Legal documents -- United States.
Found in 22 Collections and/or Records:
This collection contains one appearance bond from Washington County, NC (now Tennessee), for William Hall and William Porsley, who are bound to Sheriff Edmond Williamson for $1000. It is signed by William Hall, William Porsley, and Deputy Sheriff Alexander Moffitt. December 8, 1788.
This collection contains an 1822 bond for a $3,500 suit brought by Bennett Smith against the estate of his son-in-law John Hutchings. From Hutchings, Andrew Jackson's business partner, Smith sought to recover a debt arising over the sale of slaves. Andrew Jackson represented Hutchings' son, Andrew Jackson Hutchings, as guardian in the suit.
This collection houses records documenting the Cline family. It includes a delayed birth certificate for Charlie Winford Cline (born 1889) from 1955, an agreement of Joe Cline's heirs in 1930, and a deed recording property sold to the family in 1927.
This June 26, 1841, indenture between Sheriff David Mabray and Robert D. McLean of Yallabusha County, Mississippi, pertains to a transfer of property. It is recorded and signed by clerk D. M. Rayburn on the 20th of July, 1841.
In this indenture document, Waightstile (usually spelled Waightstill) Avery, John Blair McMahon, and John Thomas of North Carolina indebt themselves jointly to George Barkley for the sum of 44 pounds. Additionally, Avery alone indebts himself to Barkley for 22 pounds.
The George Farragut Papers, 1797, contain legal documents related to a case between Farragut and John Hagey in Knox County court.
In this March 7, 1869 letter to Austin L. Green (Clerk of the County Court in Kingston, Tenn.), Horace Maynard apologizes for leaving court with a note that Green had given him to examine. He goes on to ask Green to search the family's papers to see if any similar notes are present.
This tax receipt notes John Hillsman's return of 68,200 acres of land in Grainger County, Tenn., as payment for taxes for the year 1799.
This collection contains a receipt to Joseph A. Mabry from Rolfe S. (?) Saunders, promising repayment of a loan, dated August 22, 1870.
This collection consists of two documents recording transactions involving Joseph Bates and witnessed by Overton county clerk John Daugherty. The first document, dated November 5, 1838, records Bates' loaning of an enslaved woman of forty named Tiller and a boy of 10 named Thomas to Robert Mitchell. The second, dated August 4, 1845 concerns land sold to Bates by Martin Cox, detailing the exact boundaries of the tract.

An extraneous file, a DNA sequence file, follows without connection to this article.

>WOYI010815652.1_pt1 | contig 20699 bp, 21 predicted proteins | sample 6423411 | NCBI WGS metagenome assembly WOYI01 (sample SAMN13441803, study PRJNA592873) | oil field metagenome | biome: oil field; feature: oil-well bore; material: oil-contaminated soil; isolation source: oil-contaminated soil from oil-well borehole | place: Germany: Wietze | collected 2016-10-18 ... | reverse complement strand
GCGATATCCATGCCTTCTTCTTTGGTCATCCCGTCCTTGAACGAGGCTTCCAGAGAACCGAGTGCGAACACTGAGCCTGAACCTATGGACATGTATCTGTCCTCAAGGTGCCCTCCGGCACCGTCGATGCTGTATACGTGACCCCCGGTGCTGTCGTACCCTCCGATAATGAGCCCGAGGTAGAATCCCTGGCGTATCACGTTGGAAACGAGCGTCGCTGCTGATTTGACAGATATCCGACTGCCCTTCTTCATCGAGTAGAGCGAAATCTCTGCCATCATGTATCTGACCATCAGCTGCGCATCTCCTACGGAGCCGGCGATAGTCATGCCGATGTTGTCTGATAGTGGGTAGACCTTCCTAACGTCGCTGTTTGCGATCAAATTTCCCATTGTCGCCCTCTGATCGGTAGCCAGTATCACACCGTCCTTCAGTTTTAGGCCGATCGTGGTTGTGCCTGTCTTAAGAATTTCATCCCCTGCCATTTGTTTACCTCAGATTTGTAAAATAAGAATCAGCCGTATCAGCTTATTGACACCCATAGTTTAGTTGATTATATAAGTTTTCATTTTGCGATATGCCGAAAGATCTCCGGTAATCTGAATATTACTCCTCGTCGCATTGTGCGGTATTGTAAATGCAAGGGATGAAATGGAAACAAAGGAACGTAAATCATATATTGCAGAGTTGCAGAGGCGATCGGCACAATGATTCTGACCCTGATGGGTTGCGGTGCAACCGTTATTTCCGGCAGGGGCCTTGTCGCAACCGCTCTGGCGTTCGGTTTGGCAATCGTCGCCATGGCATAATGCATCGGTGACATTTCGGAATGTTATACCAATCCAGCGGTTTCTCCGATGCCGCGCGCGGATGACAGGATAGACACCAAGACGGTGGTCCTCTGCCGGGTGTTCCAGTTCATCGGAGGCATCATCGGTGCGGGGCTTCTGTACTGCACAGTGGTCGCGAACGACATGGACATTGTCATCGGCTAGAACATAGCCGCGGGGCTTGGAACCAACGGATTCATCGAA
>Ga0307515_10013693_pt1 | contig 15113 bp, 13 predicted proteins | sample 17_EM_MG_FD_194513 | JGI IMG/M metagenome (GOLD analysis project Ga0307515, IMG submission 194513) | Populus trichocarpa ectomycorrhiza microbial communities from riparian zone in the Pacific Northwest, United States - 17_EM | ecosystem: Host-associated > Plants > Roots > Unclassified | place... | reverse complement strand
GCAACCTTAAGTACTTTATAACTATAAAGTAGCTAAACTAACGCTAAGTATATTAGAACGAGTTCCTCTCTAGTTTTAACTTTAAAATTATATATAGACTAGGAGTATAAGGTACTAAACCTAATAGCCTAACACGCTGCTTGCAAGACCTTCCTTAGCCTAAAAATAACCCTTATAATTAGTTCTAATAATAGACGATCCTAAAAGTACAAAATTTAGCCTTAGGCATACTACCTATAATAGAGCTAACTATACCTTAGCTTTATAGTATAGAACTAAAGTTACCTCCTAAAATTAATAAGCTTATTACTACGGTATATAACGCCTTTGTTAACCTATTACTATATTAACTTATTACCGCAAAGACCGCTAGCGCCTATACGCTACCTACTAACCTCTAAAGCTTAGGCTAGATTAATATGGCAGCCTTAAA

This collection houses primarily legal documents (including land transfers and deeds) documenting the Joseph Bates family from 1833 to 1919. There are also descriptions of each document and information about the Bates family provided by donor Jerry Brooks.
In a deposition in Burke County, NC, court, dated March 4, 1789, Joseph McDowell testifies that James Cook told him that David Nelson had taken a gun and an otter skin shot pouch from him in 1780. While Cook has attempted to get payment from Nelson, Nelson would not pay. The testimony notes that this took place shortly before the action at King's Mountain.
The Knox County Records, 1794-1832, contain four items pertaining to Knox County, Tenn. They consist of a court testimony from 1794, signed by F. A. Ramsey and Gavin Black, a court order and a marriage certificate from 1821, and a State of Tennessee Bank receipt from 1832.
This collection consists of a legal petition for a Writ of Habeas Corpus for two men, Levi Hewhitt and William Hunt, written on December 8, 1861 in Davidson County, Tenn., to The Honorable West H. Humphreys, a Confederate court judge.
This receipt, dated February 20, 1847, records that Luke Lea paid $52.78 to John Swan to settle the findings of a case heard by the Supreme Court in Knoxville, Tenn., on October 12, 1846.
This collection consists of a document dated 1871 describing the conditions for a purchase by John H. Polk from P. G. Sullivan.
The Ripley Family Papers, 1811-1930, contain correspondence, legal papers, bill and receipts, and other papers of the members of a Greene County, Tenn., family. The bulk of the collection consists of documents noting the sale of plots of land.
This handwritten document summons Samuel Newel to appear at the Knoxville Courthouse to testify on his possession of any of the estate of Solomon Marks.
This bond, issued in North Carolina on September 12, 1787, declares that Titus Ogden (executor of Thomas Ogden), William Blount, and John Sitgreaves will owe the State 5,000 Pounds if they fail to administer Ogden's estate properly. The bond is signed by all of the parties involved.